Breaking News
More () »

VERIFYING why Hispanic Heritage Month starts in the middle of the month

National Hispanic Heritage Month began as National Hispanic Heritage Week. Its date was picked because of its historical significance in Central America and Mexico.
Credit: MarekPhotoDesign.com - stock.adobe.com

Sept. 15 marks the start of Hispanic Heritage Month, a month in which the U.S. honors and celebrates the history and culture of Americans who were born in or whose ancestors came from Spain, Mexico, Central America, the Caribbean and South America.

But most cultural heritage months begin on the first of the month, not a date in the middle of the month. Many people this past week have been going to Google to ask why Hispanic Heritage Month begins on the 15th. Some people on social media have claimed the date is related to the independence of multiple Latin American countries.


Does Hispanic Heritage Month start on Sept. 15 because it’s the independence day for several Latin American countries?



This is true.

Yes, Hispanic Heritage Month does start on Sept. 15 because it’s the independence day for several Latin American countries.


Hispanic Heritage Month begins Sept. 15 and ends Oct. 15. Sept. 15 is the independence day for five countries in Central America.

The month first began as Hispanic Heritage Week under President Lyndon Johnson in 1968, according to hispanicheritagemonth.gov, a website run in collaboration by several government institutions. Congress passed a bill to authorize and request the president issue an annual proclamation designating the week that includes Sept. 15 and 16 as National Hispanic Heritage Week, the Library of Congress says.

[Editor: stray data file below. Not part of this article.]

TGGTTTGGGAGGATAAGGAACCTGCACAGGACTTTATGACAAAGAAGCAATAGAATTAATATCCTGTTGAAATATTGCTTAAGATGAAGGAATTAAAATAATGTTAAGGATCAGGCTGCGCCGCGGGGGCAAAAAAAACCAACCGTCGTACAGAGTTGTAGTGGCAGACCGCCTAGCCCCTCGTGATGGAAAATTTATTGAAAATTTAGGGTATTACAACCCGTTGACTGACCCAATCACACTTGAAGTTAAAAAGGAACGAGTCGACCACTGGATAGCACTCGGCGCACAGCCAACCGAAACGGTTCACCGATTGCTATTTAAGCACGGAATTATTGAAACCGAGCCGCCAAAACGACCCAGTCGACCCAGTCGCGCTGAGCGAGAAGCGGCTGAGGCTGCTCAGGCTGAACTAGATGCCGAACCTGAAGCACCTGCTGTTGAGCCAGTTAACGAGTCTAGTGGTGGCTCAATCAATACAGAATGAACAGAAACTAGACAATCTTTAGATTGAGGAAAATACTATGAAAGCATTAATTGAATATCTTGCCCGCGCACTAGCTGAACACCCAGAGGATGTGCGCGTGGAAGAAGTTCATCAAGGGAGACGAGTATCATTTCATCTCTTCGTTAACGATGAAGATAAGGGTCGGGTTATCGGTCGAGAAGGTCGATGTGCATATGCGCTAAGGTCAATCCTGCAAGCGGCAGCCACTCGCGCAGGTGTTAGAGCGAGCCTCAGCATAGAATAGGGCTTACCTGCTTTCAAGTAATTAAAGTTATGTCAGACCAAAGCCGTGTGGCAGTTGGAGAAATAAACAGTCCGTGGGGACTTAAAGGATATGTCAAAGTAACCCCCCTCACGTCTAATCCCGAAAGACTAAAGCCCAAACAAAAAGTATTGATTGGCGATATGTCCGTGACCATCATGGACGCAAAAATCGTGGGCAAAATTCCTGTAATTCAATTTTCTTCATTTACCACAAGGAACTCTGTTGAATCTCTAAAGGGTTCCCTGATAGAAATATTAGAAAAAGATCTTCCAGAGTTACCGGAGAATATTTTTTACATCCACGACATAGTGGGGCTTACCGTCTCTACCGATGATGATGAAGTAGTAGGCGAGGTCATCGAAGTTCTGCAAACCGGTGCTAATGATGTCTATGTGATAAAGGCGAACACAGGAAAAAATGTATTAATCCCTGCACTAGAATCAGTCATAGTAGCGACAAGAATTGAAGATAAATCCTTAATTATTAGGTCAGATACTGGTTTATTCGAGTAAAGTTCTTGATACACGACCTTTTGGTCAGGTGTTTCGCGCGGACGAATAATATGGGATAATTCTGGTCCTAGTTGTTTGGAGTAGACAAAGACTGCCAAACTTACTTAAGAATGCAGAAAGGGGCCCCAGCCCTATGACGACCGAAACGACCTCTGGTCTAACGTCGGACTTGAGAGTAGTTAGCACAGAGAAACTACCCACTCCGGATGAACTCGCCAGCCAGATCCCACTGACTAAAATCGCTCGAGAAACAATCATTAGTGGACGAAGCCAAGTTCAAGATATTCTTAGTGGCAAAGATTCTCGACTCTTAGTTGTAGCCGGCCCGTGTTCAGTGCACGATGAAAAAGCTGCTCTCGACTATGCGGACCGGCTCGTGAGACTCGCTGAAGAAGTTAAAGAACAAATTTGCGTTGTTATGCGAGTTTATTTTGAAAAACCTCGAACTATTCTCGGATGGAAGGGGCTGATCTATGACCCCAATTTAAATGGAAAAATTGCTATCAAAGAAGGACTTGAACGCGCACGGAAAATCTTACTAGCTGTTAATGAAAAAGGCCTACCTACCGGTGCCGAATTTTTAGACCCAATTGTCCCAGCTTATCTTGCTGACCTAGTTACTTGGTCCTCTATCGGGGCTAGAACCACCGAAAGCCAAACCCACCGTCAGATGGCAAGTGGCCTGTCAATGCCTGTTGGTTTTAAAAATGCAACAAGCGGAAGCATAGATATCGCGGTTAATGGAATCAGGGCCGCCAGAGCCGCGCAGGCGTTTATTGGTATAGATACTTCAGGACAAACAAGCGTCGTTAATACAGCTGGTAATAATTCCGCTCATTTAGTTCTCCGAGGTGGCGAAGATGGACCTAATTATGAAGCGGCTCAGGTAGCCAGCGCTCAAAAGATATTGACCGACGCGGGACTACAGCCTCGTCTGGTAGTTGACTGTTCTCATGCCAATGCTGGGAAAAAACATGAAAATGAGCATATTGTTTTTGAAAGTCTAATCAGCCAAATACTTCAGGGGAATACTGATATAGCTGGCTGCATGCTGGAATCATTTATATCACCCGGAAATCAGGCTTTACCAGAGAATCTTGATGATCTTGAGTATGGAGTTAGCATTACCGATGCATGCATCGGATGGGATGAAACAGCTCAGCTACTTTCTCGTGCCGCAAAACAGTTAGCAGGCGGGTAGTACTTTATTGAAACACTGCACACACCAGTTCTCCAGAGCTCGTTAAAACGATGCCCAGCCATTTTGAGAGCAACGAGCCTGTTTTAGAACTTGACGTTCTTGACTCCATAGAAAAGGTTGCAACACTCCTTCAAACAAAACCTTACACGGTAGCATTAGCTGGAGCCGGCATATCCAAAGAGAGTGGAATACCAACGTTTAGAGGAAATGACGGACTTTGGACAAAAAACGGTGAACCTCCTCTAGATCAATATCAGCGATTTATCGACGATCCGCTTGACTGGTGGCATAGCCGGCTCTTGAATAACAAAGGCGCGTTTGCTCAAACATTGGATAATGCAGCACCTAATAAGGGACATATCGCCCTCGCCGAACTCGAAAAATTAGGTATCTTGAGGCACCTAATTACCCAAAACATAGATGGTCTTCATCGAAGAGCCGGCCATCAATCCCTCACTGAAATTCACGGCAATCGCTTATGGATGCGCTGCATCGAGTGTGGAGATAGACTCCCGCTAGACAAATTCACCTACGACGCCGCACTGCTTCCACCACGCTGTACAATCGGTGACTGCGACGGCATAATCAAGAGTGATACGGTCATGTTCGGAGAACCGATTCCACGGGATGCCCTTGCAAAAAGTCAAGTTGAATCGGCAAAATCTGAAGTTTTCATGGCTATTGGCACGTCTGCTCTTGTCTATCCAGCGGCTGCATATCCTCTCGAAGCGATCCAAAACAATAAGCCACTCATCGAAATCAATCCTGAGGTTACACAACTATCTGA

Johnson’s first such proclamation, as archived in UC Santa Barbara’s American Presidency Project, explained the significance of those dates:

“Wishing to pay special tribute to the Hispanic tradition, and having in mind the fact that our five Central American neighbors celebrate their Independence Day on the fifteenth of September and the Republic of Mexico on the sixteenth, the Congress, by House Joint Resolution 1299, has requested the President to issue annually a proclamation designating the week including September 15 and 16 as National Hispanic Heritage Week.”

Costa Rica, El Salvador, Guatemala, Honduras and Nicaragua are the five Central American countries that celebrate their independence days on the 15th, the Library of Congress says. Mexico celebrates its independence day the next day, on the 16th.

All six countries were part of the Viceroyalty of New Spain, a Spanish colony. On the night of Sept. 15, 1810, Miguel Hidalgo y Costilla began his rebellion against Spain in the Mexican town of Dolores, now Dolores Hidalgo. He released the pro-independence inmates from the town’s prison overnight and by the dawn of Sept. 16, Hidalgo rang the town’s church bells and made his “Shout of Independence,” the Government of Mexico says.

The Library of Congress says Presidents Richard Nixon, Gerald Ford, Jimmy Carter and Ronald Reagan continued to issue annual proclamations that designated a week in September, including September 15 and 16, as National Hispanic Heritage Week. 

Then in 1988, Congress expanded on National Hispanic Heritage Week by passing a law to establish the 31-day period beginning Sept. 15 and ending on Oct. 15 as National Hispanic Heritage Month. President George H.W. Bush issued the first such proclamation in 1989, the Library of Congress says. Every president since then has continued to issue annual proclamations to kick off National Hispanic Heritage Month.

While Sept. 15 was chosen as the start date because of its historical significance to the United States’ closest neighbors, the month also includes dates significant to other Latin American nations. Sept. 18 is Chile’s independence day, hispanicheritagemonth.gov says. 

And Oct. 12, the day Christopher Columbus first saw land in the New World, is celebrated as Día de la Raza — Day of the People — in much of Latin America, according to Enforex, an organization that specializes in teaching Spanish as a foreign language. In those countries, the holiday is spent celebrating indigenous people, and several Latin American countries have renamed the holiday to reflect that.

RELATED: No, Cinco de Mayo is not Mexico’s Independence Day

The VERIFY team works to separate fact from fiction so that you can understand what is true and false. Please consider subscribing to our daily newsletter, text alerts and our YouTube channel. You can also follow us on Snapchat, Twitter, Instagram, Facebook and TikTok. Learn More »

Follow Us

Want something VERIFIED?

Text: 202-410-8808

Before You Leave, Check This Out